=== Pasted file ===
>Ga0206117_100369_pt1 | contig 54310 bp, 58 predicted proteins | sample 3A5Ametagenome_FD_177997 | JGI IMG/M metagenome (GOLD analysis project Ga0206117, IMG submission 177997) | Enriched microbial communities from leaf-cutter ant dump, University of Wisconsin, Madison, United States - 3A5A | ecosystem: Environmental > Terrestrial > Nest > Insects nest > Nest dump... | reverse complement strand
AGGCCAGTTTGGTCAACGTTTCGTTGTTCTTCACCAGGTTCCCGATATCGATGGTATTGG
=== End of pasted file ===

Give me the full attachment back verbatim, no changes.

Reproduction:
>Ga0206117_100369_pt1 | contig 54310 bp, 58 predicted proteins | sample 3A5Ametagenome_FD_177997 | JGI IMG/M metagenome (GOLD analysis project Ga0206117, IMG submission 177997) | Enriched microbial communities from leaf-cutter ant dump, University of Wisconsin, Madison, United States - 3A5A | ecosystem: Environmental > Terrestrial > Nest > Insects nest > Nest dump... | reverse complement strand
AGGCCAGTTTGGTCAACGTTTCGTTGTTCTTCACCAGGTTCCCGATATCGATGGTATTGG